Jeff Permar of Delaware is an avid gardener with an extensive vegetable crop.
Well, at least he used to have an extensive crop until something started eating its way through his garden. And try as he might to find the culprit—and if not find it, at least stop its devastation—he was unsuccessful.
In an interview with ABC Life Matters, he says,
“I was really upset because I didn’t know what was eating out of the garden. I thought it was a deer, or it could have been a rabbit.”
Finally, Jeff got decided to go high-tech and set up motion-detection cameras in the hop of at least identifying what was eating its way through his vegetable patch.
Before long he got a notification on his phone, and when he checked, he found the culprit. And it wasn’t a deer or a rabbit.
The culprit was a groundhog.
Permar reports that it was,
“…just staring at the camera. He was kind of saying, ‘Yeah, I’m eating your vegetables, what are you going to do about it?’ He was just so cool about it.”
Most farmers consider groundhogs to be pests since they are destructive. The burrows they dig can also wreck expensive equipment. And as for their diet, Havahart says this:
“Groundhogs eat approximately 1/3 of their weight in vegetation each day. Although they are considered herbivores, they sometimes eat insects (less than 1% of the time). In the summer and fall groundhogs increase their consumption to accumulate fat reserves, which they use to survive through their winter hibernation period.
Some favorite foods include fruits, vegetables, flowers, bark, clover.”
Can you imagine eating 1/3 of your weight every day?
This explains why Permar was so perturbed. He was losing a lot of his crop, and it was completely indiscriminate. Often times the groundhog would take a bite or two out of one piece of fruit, leave it on the ground, and do the same with another fruit or vegetable. It wasn’t like it was eating an entire fruit or vegetable.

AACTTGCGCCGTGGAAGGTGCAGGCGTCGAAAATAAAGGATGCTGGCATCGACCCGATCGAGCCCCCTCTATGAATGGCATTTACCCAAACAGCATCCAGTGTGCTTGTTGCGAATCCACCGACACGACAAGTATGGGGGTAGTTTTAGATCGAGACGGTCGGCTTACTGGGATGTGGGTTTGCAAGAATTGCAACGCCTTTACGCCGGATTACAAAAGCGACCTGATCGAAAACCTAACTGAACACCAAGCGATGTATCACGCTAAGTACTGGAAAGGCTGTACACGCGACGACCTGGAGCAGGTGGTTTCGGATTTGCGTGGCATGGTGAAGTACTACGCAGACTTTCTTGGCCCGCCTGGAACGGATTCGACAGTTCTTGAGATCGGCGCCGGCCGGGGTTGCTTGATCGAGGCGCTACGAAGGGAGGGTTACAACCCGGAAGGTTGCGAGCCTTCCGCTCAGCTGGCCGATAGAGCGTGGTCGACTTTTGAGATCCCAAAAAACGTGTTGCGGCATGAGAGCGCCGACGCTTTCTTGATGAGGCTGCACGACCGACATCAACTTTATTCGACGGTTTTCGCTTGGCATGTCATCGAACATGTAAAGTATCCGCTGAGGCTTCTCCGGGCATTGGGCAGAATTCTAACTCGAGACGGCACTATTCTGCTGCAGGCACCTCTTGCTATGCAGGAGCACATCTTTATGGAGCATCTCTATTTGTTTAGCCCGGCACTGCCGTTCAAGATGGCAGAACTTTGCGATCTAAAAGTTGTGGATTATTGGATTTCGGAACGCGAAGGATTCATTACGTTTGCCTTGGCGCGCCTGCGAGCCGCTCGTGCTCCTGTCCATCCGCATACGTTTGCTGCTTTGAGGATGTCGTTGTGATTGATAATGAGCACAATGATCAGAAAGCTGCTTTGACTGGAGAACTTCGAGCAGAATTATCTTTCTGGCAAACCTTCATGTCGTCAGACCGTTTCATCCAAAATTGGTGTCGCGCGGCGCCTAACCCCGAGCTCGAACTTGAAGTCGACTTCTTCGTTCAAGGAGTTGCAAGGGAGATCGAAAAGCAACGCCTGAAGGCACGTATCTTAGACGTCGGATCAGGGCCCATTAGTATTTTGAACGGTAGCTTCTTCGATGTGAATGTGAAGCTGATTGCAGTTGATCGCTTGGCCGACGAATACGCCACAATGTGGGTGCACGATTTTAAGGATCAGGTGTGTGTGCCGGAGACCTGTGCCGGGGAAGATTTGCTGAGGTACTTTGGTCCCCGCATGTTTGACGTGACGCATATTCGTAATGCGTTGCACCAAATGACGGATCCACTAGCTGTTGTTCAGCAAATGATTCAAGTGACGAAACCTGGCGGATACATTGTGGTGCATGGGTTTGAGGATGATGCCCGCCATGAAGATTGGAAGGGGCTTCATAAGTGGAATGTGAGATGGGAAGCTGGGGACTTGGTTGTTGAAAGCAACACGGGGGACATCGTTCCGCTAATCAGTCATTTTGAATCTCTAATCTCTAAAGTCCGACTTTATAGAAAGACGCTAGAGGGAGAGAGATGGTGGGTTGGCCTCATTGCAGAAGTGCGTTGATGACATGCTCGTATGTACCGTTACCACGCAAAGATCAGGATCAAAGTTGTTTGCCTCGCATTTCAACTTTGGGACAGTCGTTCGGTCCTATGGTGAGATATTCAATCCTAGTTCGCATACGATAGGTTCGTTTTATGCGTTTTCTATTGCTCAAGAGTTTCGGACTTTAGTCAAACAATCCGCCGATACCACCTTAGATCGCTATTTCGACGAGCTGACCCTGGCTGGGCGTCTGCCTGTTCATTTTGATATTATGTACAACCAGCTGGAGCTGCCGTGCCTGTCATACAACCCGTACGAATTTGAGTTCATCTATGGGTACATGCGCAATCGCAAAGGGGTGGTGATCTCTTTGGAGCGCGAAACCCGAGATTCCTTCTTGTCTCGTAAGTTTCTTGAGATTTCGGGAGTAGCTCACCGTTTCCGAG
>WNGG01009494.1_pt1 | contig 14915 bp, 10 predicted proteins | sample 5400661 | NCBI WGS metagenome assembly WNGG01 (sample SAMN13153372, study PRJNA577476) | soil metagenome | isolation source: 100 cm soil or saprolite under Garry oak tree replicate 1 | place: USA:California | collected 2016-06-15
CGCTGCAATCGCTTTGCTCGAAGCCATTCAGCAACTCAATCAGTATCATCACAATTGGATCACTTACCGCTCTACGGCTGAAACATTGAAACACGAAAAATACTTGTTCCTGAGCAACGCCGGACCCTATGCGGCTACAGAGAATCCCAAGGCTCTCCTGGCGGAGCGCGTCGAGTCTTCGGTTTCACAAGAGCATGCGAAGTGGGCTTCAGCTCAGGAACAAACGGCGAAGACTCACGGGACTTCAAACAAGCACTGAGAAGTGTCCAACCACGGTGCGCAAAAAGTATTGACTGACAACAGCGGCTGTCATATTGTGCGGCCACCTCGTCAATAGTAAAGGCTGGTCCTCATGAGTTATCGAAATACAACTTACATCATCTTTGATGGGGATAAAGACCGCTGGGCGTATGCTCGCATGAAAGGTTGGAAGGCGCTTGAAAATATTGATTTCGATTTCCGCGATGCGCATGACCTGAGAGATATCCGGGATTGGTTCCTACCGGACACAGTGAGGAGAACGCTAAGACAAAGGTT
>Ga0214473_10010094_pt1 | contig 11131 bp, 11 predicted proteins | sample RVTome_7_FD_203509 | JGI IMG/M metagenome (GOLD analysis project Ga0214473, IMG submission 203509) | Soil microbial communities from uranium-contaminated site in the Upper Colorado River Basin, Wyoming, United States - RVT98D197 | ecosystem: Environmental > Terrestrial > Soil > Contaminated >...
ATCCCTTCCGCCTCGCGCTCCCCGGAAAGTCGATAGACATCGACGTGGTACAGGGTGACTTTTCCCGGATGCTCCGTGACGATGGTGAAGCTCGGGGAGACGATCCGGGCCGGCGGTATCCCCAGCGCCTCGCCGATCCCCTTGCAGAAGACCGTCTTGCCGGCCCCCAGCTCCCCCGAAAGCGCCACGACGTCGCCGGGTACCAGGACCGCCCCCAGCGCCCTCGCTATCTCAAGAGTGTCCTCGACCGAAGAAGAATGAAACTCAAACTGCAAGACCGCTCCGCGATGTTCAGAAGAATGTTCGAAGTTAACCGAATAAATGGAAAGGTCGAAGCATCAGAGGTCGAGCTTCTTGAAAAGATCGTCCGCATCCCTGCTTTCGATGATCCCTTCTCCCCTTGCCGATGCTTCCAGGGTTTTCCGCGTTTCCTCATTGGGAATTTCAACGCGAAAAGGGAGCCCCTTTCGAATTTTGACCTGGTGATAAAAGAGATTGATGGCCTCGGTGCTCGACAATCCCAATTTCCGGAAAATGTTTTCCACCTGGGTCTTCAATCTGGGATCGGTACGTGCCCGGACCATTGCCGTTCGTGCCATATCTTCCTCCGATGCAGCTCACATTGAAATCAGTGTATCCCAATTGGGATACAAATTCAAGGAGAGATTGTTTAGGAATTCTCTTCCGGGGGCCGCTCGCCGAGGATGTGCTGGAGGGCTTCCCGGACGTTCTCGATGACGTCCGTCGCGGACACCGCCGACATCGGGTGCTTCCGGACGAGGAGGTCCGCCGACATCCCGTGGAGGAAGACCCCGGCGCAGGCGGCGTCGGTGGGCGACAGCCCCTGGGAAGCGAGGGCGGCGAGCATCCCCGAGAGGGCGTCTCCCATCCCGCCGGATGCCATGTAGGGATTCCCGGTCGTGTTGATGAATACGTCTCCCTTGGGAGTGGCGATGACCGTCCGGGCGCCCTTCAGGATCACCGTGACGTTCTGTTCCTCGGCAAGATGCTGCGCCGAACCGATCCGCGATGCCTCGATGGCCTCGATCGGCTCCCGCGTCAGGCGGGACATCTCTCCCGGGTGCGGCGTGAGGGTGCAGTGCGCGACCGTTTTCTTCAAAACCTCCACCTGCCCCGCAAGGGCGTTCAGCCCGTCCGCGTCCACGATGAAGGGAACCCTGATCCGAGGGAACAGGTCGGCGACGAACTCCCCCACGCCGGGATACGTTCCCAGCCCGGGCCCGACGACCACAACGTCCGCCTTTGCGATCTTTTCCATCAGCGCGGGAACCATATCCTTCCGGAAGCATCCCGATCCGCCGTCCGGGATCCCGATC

And here’s a fun fact I discovered while watching the video above of it eating a peach, it burps. Quite impressively!
Permar tries to curtail the groundhog.
He does everything he can to protect his garden from this bold invader, but nothing worked. He built a higher fence, he put logs around the fence to prevent it from burrowing under, but his efforts were wasted.
The groundhog would invade the garden about 3 times a day. Other animals would come and go, but not the groundhog.
“He always parked in the same spot and always just stared right at the camera. We don’t know if he just loves his reflection or what.”
But after a week or so of this, things began to change for Permar.
It wasn’t long before he went from being frustrated with this animal to something else entirely. He admits,
“It actually became a little bit like I was looking forward [to seeing him.] He was really cool, just the way he was going about every day and just seeing his character. It only took about a week or so for him to win my heart over.”
Permar decided is resident groundhog was “awesome” and from then on just let it do what he wanted. He even gave it the name Chunk, since it loved to take a single chunk out of whatever it was eating and leave the rest.
Then things change.
One day while at work, Permar gets a notification of motion on his phone and checks it out, not expecting what he was about to see.
Suddenly, one had become two.
Groundhog number two was christened Nibbles.
Toward the end of the season, sometime in October when the garden was pretty much dead for the year, they were busy fattening up for the winter. And Permar, like a good dad, was throwing fruit and vegetable out onto the lawn for them.
And then in early November, they headed to their home under the shed and hibernation. And they were missed.
But Permar decided over the winter that he was going to build Chunk his own garden the next spring. He said,
“We coexist. This is his land too.”
And it’s a good thing Permar made that decision. Because late spring, well after Chunk emerged, eventually Nibbles did… and then their babies.
You can follow Chunk and his family on Instagram.
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